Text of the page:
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Families (Posted on 2015-09-25) Difficulty: 2 of 5
We all know about:

SCHOOL of fish
BED of worms
HERD of deer

But what about
...... of alligators,
...... of bacteria,
...... of caterpillers?

And , surprisingly:
...... of cheetahs,
...... of salamandras?

No Solution Yet Submitted by Ady TZIDON    
Rating: 3.0000 (1 votes)
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Hints/Tips re: Some of these are...explained | Comment 3 of 4 |
(In reply to Some of these are... by Jer)

I have found several interesting stories as to the  origin of the names

and encourage you to give it due consideration, time allowing.

Inter alia, please read this:

...<beginning>

Many collective nouns originate from the lists of “proper terms” in the Book of St. Albans, partly attributed to Dame Juliana Barnes, first published in 1486. The book contained essays on hawking, hunting and heraldry and so the terms referred to animals. Many of them are still in use today.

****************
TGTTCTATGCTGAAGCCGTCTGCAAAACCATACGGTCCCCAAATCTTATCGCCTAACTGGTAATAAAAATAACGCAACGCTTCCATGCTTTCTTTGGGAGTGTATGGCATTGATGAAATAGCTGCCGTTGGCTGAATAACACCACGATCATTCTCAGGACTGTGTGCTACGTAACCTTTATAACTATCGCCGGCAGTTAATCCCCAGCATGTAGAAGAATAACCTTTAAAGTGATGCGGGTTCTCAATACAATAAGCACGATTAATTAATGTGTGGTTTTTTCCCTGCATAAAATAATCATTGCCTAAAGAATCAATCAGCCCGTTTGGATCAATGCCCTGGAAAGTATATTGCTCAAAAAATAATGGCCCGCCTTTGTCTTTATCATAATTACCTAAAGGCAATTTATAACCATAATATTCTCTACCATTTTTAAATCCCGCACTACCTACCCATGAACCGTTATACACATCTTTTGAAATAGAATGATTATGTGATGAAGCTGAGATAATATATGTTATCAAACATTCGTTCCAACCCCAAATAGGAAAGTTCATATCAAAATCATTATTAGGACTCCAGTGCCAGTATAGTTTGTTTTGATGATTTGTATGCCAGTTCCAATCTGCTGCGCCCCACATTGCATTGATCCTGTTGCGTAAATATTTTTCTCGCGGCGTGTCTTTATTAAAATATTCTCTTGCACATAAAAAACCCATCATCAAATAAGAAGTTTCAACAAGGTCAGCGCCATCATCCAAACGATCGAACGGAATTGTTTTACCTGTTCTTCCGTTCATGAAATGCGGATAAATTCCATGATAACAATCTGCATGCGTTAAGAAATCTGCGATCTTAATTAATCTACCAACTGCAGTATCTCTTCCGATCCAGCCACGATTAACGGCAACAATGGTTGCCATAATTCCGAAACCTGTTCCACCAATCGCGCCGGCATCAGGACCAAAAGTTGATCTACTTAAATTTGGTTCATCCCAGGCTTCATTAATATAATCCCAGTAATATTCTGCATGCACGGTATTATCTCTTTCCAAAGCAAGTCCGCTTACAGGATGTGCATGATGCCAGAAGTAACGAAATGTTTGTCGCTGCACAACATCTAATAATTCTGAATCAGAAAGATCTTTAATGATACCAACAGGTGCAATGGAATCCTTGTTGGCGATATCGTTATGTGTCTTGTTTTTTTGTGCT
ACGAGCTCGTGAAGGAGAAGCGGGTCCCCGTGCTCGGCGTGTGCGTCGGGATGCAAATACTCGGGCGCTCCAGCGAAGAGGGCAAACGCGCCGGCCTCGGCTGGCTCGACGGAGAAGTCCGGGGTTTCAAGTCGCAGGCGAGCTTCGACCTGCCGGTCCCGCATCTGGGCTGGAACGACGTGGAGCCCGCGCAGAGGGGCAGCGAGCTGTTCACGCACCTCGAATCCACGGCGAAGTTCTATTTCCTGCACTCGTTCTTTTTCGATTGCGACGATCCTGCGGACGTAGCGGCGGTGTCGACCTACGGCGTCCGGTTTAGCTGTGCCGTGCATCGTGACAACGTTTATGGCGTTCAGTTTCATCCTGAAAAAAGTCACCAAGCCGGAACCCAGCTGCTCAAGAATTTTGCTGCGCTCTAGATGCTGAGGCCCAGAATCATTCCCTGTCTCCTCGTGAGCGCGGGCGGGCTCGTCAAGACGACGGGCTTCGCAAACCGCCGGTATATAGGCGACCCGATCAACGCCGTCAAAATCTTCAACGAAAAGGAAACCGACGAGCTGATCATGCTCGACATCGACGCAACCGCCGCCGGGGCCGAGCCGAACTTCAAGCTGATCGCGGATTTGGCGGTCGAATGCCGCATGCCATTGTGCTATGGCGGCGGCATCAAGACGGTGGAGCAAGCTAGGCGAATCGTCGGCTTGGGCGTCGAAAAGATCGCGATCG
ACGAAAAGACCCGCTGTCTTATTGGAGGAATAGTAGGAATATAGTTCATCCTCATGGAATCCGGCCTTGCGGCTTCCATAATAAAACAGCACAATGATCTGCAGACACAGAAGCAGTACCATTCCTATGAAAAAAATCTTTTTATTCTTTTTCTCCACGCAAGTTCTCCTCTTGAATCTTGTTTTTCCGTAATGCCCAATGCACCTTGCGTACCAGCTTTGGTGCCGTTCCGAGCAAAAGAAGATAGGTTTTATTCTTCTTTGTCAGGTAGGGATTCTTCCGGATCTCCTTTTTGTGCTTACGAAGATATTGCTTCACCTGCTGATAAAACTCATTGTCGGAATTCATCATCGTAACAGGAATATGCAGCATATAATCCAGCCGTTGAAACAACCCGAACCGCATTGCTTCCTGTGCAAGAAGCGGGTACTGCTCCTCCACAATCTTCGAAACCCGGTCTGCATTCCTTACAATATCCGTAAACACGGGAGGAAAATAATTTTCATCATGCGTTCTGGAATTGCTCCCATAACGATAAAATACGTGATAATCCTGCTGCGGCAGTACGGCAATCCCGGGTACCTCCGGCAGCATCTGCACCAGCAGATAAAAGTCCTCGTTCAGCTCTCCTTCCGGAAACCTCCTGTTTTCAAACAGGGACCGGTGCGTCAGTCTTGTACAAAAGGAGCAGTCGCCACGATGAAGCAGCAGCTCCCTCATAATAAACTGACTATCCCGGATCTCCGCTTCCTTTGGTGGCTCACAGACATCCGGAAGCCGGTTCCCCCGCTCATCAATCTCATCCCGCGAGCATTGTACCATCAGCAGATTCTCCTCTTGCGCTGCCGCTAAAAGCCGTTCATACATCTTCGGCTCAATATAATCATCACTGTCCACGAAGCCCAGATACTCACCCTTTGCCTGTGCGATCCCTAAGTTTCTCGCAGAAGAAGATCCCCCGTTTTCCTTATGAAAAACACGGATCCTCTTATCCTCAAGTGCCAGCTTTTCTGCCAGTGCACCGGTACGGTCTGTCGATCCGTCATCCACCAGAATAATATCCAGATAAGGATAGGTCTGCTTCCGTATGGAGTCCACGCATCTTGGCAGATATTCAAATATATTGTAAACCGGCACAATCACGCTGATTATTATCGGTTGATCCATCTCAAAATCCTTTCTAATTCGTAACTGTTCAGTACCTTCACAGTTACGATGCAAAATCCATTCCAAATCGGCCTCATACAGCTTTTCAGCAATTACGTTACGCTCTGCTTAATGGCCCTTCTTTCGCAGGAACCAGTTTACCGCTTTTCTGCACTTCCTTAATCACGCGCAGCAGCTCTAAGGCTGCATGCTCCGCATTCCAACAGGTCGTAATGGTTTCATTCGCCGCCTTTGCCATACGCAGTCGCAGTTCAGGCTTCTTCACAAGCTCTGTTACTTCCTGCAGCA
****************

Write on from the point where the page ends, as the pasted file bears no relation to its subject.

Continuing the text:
But what is the origin of the terms a “murder of crows”, a “parliament of owls”, and a “gaggle of geese’”? Upon further investigation, I learned that the term “murder of crows” originates from folklore: flocks of crows held trials to judge and punish members of the flock that had transgressed. If found guilty, the “defendant” was executed (that is, “murdered”) by the flock. There may be some factual basis to this, as crows are territorial and may kill another crow that has encroached on their turf.

Owls are generally solitary, but when seen together the group is called a “parliament” as they have long been considered to be of a wise disposition. In Greek mythology, the owl is the symbol for Athena, the goddess of wisdom.

Geese are called a “gaggle” as the word is imitative of the noise they make. It is derived from the Middle English term gagel, which stems from the Dutch word gagelen, meaning to cackle.

And so what is a group of turkeys called? A “rafter”!...  <end>

....& there is more regarding other terms.


  Posted by Ady TZIDON on 2015-09-27 06:28:59
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